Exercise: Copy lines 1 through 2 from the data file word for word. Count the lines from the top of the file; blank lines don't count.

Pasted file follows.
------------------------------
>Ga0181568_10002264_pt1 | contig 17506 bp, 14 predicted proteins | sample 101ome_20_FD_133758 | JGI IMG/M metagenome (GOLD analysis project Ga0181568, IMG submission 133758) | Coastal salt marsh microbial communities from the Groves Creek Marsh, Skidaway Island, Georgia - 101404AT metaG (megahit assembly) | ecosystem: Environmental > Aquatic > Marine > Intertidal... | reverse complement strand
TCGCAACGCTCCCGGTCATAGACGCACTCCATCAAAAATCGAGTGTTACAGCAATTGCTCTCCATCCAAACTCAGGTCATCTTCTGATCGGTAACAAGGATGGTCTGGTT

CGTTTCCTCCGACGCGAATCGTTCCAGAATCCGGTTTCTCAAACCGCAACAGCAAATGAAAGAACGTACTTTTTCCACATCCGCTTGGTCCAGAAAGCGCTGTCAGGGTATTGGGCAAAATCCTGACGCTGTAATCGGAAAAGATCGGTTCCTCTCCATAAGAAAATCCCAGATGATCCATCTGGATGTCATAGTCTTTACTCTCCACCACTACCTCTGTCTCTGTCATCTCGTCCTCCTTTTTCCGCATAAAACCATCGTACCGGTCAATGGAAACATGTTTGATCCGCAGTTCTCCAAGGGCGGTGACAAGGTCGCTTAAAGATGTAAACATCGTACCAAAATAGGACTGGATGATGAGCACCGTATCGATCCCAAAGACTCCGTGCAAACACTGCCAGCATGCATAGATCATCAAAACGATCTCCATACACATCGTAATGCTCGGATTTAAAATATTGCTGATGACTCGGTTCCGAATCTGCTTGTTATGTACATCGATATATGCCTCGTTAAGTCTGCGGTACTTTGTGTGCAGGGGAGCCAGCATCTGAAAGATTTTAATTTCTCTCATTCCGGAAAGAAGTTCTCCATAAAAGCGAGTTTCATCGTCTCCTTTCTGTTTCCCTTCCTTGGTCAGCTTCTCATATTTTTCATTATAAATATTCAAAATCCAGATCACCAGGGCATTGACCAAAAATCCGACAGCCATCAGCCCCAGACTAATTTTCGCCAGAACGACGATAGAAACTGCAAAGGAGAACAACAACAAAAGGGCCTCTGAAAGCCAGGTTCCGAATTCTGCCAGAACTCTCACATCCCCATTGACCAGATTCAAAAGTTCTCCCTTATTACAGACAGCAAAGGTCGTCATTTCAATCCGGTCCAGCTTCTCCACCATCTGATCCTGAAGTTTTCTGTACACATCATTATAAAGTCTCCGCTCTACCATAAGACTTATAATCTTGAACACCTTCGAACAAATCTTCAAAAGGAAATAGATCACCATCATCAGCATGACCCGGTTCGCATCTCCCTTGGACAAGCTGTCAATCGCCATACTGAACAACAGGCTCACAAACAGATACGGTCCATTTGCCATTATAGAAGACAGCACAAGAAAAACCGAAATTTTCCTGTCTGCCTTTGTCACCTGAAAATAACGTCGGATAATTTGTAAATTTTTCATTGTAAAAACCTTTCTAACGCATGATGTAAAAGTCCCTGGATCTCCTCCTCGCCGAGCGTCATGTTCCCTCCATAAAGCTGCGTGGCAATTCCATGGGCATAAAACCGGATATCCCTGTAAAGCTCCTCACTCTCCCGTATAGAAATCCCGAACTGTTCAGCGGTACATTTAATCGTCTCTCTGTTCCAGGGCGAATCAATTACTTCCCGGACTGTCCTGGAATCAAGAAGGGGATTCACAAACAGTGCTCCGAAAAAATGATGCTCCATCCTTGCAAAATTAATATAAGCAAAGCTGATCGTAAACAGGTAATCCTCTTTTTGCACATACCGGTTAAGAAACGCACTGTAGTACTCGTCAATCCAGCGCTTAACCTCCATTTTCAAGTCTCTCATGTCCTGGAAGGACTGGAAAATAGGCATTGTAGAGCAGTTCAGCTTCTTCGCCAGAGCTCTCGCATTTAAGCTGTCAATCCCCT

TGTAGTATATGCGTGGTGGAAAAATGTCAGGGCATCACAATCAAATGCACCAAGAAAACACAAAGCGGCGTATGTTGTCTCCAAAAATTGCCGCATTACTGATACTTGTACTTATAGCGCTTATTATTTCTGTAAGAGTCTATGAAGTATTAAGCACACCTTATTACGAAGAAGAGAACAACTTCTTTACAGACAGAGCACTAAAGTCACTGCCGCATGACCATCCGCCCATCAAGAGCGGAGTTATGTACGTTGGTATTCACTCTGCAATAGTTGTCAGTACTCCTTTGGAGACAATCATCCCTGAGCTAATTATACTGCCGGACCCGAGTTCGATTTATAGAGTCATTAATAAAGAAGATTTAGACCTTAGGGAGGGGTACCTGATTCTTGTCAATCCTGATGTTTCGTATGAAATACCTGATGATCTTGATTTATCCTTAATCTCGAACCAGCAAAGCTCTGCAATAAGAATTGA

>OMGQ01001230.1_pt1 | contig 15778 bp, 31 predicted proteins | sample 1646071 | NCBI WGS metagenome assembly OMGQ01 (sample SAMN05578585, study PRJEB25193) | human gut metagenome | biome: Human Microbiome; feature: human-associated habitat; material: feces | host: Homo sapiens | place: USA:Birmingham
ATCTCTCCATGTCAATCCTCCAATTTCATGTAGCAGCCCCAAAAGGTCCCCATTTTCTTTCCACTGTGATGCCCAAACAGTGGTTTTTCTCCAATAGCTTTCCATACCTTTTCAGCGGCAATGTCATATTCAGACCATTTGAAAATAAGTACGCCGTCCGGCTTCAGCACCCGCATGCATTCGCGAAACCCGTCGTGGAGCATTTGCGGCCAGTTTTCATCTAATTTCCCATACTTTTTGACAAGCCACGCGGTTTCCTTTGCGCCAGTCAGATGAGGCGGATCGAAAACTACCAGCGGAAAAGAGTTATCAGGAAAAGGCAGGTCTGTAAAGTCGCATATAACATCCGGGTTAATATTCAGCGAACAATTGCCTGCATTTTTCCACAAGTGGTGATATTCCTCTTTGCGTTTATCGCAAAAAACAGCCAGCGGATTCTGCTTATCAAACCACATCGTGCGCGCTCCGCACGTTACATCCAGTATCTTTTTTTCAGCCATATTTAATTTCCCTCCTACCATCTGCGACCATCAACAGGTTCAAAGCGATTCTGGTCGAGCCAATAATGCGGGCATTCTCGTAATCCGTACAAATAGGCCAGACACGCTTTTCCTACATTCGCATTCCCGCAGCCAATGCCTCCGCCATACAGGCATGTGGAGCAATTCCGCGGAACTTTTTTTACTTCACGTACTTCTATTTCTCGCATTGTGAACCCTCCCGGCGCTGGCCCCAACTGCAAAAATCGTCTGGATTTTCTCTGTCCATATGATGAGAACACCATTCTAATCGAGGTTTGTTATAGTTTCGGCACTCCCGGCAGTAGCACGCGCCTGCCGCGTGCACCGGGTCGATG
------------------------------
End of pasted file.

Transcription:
>Ga0181568_10002264_pt1 | contig 17506 bp, 14 predicted proteins | sample 101ome_20_FD_133758 | JGI IMG/M metagenome (GOLD analysis project Ga0181568, IMG submission 133758) | Coastal salt marsh microbial communities from the Groves Creek Marsh, Skidaway Island, Georgia - 101404AT metaG (megahit assembly) | ecosystem: Environmental > Aquatic > Marine > Intertidal... | reverse complement strand
TCGCAACGCTCCCGGTCATAGACGCACTCCATCAAAAATCGAGTGTTACAGCAATTGCTCTCCATCCAAACTCAGGTCATCTTCTGATCGGTAACAAGGATGGTCTGGTT